Mainly, I would say that 80 percent of our hotels in Africa are business hotels and no more than 20 percent of our hotels would be resorts. We have two focus countries; Nigeria and South Africa. Of course with the current economic situation in Nigeria this may change by end of this year or in next year.
We also have eight proactive markets; those are markets in where we would like to grow by more than 10 to 12 hotels. These countries are Ghana, Angola, Mozambique, Kenya, Ethiopia, Tanzania and Tunisia. Ethiopia is one of our proactive markets in Africa where we would like to grow by more than 10 hotels in the next five to ten years.
Capital: As a hotel developer, what are some of the challenges you have seen in Africa?
Younes: From a development perspective some of the challenges are funding; finding the adequate level of loans to build hotels that investors need. Another challenge from development and construction perspective is the know-how. There isn’t a sophisticated know-how in Africa; it has significantly improved over the last five years, but this has historically been a challenge.
Once a hotel opens, there are different challenges such as finding a trained work force, finding talent has also been historically challenging. One of our main objectives is to hire local talent; giving back to the community in which we operate. For example, here in Addis Ababa we hire more than 300 Ethiopians, which ultimately supports the community. But this is not possible in all countries. Another challenge in Africa has to do with logistics.
Capital: Have you also had problems with retaining the staff at your hotel here in Addis? And also how do maintain your standard, in an industry where standards means everything?
Younes: This is not a problem that only exists here; staff turnover in the hotel industry is an issue worldwide. I wouldn’t say we have had more issues here than anywhere else in the world.But this is an issue, however, we face it here like in other parts of the world we operate in.
To maintain the standard of the hotel, we have training programs; we have experts coming to the site to train the staff or we take the staff to a different country to train them and then bring them back as qualified experts or qualified trainers so that they can provide trainings to the other staff members as well.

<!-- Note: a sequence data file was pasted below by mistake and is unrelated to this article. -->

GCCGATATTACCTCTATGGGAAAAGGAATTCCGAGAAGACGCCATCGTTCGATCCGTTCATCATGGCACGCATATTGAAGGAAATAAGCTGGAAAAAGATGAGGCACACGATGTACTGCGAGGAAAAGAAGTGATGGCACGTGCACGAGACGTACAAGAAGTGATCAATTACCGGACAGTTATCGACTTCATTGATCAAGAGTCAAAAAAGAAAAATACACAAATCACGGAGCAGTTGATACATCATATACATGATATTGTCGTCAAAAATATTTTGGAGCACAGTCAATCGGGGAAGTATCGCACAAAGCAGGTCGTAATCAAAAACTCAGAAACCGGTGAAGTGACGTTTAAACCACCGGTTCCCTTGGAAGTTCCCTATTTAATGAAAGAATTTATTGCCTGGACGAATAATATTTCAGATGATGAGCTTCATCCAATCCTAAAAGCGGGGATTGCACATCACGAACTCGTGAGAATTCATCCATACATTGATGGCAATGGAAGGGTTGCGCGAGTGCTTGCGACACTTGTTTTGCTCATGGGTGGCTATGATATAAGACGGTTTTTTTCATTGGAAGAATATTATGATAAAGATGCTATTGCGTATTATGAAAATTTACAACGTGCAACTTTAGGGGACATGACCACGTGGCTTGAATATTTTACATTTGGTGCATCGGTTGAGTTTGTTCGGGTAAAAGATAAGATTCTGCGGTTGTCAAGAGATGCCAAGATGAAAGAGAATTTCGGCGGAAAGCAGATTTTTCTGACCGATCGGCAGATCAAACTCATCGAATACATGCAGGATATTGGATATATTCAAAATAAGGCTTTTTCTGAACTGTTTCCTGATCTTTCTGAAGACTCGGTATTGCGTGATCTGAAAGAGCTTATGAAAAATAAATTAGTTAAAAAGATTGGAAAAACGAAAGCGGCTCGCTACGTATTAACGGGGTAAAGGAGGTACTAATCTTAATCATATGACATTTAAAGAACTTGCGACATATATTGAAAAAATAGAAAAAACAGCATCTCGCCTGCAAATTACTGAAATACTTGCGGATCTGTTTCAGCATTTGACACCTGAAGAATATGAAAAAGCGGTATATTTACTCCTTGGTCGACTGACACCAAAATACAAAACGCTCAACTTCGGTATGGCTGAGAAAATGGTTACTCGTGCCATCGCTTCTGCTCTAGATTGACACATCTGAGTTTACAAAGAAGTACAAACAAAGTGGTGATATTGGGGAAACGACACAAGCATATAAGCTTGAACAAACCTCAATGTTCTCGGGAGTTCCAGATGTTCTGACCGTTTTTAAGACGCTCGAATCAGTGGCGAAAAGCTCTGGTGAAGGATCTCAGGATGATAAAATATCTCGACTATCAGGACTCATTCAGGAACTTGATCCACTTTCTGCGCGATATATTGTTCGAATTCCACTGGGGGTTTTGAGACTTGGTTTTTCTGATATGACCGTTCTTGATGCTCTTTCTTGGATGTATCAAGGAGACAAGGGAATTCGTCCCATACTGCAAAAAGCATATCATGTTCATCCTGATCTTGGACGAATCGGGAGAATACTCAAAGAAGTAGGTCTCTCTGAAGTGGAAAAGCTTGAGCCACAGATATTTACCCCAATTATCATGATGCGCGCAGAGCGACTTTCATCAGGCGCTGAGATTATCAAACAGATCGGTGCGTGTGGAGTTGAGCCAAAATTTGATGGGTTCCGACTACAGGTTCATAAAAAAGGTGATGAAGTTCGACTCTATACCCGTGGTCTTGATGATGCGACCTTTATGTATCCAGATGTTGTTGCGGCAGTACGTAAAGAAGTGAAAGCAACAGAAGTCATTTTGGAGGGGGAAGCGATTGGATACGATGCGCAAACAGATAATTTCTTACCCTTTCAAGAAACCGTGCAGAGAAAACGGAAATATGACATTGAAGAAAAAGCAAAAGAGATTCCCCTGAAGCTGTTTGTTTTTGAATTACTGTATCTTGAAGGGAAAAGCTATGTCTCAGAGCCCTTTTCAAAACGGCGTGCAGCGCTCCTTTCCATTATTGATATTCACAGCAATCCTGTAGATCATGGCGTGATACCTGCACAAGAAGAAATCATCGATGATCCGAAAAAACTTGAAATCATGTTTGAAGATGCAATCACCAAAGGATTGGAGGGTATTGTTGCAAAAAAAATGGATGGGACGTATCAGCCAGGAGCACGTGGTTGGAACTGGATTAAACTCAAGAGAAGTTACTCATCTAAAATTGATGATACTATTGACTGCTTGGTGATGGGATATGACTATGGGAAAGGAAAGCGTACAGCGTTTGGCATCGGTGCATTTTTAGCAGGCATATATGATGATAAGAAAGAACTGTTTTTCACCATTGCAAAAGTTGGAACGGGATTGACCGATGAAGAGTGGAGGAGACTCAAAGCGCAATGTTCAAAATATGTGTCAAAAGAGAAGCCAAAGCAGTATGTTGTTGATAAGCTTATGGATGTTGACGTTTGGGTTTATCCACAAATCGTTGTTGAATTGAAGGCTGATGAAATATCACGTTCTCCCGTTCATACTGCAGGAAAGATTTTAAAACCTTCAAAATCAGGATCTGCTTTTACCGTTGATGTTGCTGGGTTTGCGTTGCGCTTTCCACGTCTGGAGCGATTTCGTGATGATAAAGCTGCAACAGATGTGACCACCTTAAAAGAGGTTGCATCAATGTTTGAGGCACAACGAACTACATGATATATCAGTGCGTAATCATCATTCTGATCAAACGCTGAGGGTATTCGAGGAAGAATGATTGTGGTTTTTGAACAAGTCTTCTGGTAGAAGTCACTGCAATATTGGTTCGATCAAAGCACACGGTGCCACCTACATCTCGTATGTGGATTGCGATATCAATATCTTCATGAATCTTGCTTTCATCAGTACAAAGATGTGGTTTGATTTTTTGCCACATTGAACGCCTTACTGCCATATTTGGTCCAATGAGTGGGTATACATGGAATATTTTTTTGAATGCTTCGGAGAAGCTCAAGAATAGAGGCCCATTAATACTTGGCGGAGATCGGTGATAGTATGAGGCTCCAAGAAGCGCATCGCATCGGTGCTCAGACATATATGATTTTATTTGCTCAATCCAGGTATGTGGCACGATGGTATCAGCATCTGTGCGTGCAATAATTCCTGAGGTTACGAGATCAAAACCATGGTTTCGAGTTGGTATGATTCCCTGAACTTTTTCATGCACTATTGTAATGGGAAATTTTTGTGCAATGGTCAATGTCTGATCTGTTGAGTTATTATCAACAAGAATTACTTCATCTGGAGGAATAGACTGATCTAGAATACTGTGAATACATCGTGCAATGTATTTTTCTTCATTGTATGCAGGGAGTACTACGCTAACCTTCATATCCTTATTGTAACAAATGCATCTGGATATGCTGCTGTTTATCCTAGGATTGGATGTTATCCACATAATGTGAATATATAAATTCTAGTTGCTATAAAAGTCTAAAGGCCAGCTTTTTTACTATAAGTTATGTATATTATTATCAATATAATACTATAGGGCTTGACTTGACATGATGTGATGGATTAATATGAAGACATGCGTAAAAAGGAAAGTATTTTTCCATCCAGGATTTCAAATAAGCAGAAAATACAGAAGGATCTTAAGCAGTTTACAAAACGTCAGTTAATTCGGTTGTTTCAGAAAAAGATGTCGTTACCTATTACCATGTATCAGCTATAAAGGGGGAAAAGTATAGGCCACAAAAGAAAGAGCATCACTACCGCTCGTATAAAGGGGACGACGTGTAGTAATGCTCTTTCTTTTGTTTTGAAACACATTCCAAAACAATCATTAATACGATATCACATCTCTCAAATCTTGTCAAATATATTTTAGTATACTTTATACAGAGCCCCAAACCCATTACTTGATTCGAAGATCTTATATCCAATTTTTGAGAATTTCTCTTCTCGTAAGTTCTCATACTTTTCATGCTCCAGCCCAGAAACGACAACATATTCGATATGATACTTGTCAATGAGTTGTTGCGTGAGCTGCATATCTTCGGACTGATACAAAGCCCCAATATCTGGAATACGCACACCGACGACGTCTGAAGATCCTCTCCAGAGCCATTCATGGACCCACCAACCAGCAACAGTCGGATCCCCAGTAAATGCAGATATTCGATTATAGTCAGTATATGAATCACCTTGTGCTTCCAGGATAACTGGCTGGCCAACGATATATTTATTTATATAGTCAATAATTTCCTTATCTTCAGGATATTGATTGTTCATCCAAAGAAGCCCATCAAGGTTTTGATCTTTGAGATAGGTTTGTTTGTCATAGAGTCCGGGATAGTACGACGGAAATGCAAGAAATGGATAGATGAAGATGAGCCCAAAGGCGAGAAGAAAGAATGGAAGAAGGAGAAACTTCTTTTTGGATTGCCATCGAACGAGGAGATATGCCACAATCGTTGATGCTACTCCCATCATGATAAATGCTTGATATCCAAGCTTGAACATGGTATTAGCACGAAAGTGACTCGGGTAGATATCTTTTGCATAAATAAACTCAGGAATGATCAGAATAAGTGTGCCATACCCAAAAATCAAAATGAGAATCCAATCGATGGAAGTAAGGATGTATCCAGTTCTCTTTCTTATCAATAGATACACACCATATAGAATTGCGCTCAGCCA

Capital: The hotel business is obviously dependent on tourism and the success and strength of the tourism sector also heavily depends on how well a country is promoted as a destination. What is your view on Ethiopia’s brand as a country, is it on the right track?
Younes: Emerging markets such as Ethiopia require a lot of destination marketing and that is usually done by the government rather than by the private sector. The government’s awareness of the necessity to do more destination marketing is very important. That kind of destination marketing is taking place by a lot of governments in Africa including Ethiopia. But the efforts to further promote tourism are not just about destination marketing; it is also about developing infrastructure.
Logistics is also very important; helping the tourist go in and out of the country without spending too much time at immigration, for example. I see improvements in that area; last year coming to this conference I spent an hour at immigration, this year I spent 15 minuets. To me this means that the government is improving support on that front.
Should the government do more? Yes, this should be an ongoing process to stimulate the tourism industry in the country. Ethiopia is one of the largest countries in Eastern Africa, it has a lot of natural resources, and it has a reasonably strong economy, all of which are good indicators for a good tourism sector. All you have to do is package it and sell it.